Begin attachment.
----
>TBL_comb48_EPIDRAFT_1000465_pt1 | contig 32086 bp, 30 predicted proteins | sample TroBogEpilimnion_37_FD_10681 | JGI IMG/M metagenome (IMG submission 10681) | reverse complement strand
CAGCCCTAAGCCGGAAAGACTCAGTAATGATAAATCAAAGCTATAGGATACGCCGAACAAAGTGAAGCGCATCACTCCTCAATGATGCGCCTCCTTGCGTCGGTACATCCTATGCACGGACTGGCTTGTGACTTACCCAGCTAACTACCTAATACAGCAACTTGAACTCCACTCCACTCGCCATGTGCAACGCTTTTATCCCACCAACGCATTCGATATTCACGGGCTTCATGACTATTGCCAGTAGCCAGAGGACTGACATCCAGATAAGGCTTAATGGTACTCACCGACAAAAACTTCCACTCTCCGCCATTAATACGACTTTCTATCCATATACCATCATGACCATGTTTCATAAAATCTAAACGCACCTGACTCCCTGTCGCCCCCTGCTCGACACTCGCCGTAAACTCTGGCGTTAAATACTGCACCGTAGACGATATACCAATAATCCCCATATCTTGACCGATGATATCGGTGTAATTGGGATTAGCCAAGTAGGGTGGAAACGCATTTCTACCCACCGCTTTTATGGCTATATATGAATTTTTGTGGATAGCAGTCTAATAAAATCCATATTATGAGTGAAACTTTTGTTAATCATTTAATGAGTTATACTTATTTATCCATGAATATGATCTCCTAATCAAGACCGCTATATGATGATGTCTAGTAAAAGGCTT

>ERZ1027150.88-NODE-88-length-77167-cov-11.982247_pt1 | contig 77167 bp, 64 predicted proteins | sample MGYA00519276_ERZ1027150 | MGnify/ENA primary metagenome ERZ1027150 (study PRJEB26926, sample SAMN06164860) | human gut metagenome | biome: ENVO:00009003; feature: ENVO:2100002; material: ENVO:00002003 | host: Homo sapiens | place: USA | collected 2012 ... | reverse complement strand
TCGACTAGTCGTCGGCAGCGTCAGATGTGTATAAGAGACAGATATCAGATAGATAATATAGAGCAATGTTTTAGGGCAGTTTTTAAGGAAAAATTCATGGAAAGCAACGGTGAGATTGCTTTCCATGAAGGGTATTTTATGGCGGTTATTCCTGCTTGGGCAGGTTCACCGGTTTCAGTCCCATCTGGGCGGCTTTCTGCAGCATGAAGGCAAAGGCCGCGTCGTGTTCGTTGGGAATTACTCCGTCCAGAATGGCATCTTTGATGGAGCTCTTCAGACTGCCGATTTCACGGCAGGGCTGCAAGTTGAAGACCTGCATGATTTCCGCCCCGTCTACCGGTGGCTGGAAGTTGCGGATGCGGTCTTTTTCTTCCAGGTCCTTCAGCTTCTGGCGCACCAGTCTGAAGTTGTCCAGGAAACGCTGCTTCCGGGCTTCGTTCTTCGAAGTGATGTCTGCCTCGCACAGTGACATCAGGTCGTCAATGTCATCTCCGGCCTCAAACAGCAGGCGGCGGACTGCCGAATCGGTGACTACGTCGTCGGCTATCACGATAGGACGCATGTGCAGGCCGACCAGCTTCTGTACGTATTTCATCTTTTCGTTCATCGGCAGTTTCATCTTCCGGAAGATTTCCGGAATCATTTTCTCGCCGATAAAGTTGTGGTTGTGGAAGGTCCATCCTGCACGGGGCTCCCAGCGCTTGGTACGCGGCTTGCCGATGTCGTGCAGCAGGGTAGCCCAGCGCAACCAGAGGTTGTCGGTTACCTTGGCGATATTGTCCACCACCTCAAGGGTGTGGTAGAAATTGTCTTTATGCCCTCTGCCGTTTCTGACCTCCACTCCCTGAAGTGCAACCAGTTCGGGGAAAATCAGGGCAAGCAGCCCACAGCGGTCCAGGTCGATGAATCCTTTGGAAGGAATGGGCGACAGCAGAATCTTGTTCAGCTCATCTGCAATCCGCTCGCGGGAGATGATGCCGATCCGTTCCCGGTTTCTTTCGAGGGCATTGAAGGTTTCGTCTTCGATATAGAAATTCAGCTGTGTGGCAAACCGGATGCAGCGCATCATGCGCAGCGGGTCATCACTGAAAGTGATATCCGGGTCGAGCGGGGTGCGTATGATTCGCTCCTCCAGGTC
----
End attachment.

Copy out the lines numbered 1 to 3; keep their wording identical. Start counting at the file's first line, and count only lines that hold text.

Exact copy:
>TBL_comb48_EPIDRAFT_1000465_pt1 | contig 32086 bp, 30 predicted proteins | sample TroBogEpilimnion_37_FD_10681 | JGI IMG/M metagenome (IMG submission 10681) | reverse complement strand
CAGCCCTAAGCCGGAAAGACTCAGTAATGATAAATCAAAGCTATAGGATACGCCGAACAAAGTGAAGCGCATCACTCCTCAATGATGCGCCTCCTTGCGTCGGTACATCCTATGCACGGACTGGCTTGTGACTTACCCAGCTAACTACCTAATACAGCAACTTGAACTCCACTCCACTCGCCATGTGCAACGCTTTTATCCCACCAACGCATTCGATATTCACGGGCTTCATGACTATTGCCAGTAGCCAGAGGACTGACATCCAGATAAGGCTTAATGGTACTCACCGACAAAAACTTCCACTCTCCGCCATTAATACGACTTTCTATCCATATACCATCATGACCATGTTTCATAAAATCTAAACGCACCTGACTCCCTGTCGCCCCCTGCTCGACACTCGCCGTAAACTCTGGCGTTAAATACTGCACCGTAGACGATATACCAATAATCCCCATATCTTGACCGATGATATCGGTGTAATTGGGATTAGCCAAGTAGGGTGGAAACGCATTTCTACCCACCGCTTTTATGGCTATATATGAATTTTTGTGGATAGCAGTCTAATAAAATCCATATTATGAGTGAAACTTTTGTTAATCATTTAATGAGTTATACTTATTTATCCATGAATATGATCTCCTAATCAAGACCGCTATATGATGATGTCTAGTAAAAGGCTT

>ERZ1027150.88-NODE-88-length-77167-cov-11.982247_pt1 | contig 77167 bp, 64 predicted proteins | sample MGYA00519276_ERZ1027150 | MGnify/ENA primary metagenome ERZ1027150 (study PRJEB26926, sample SAMN06164860) | human gut metagenome | biome: ENVO:00009003; feature: ENVO:2100002; material: ENVO:00002003 | host: Homo sapiens | place: USA | collected 2012 ... | reverse complement strand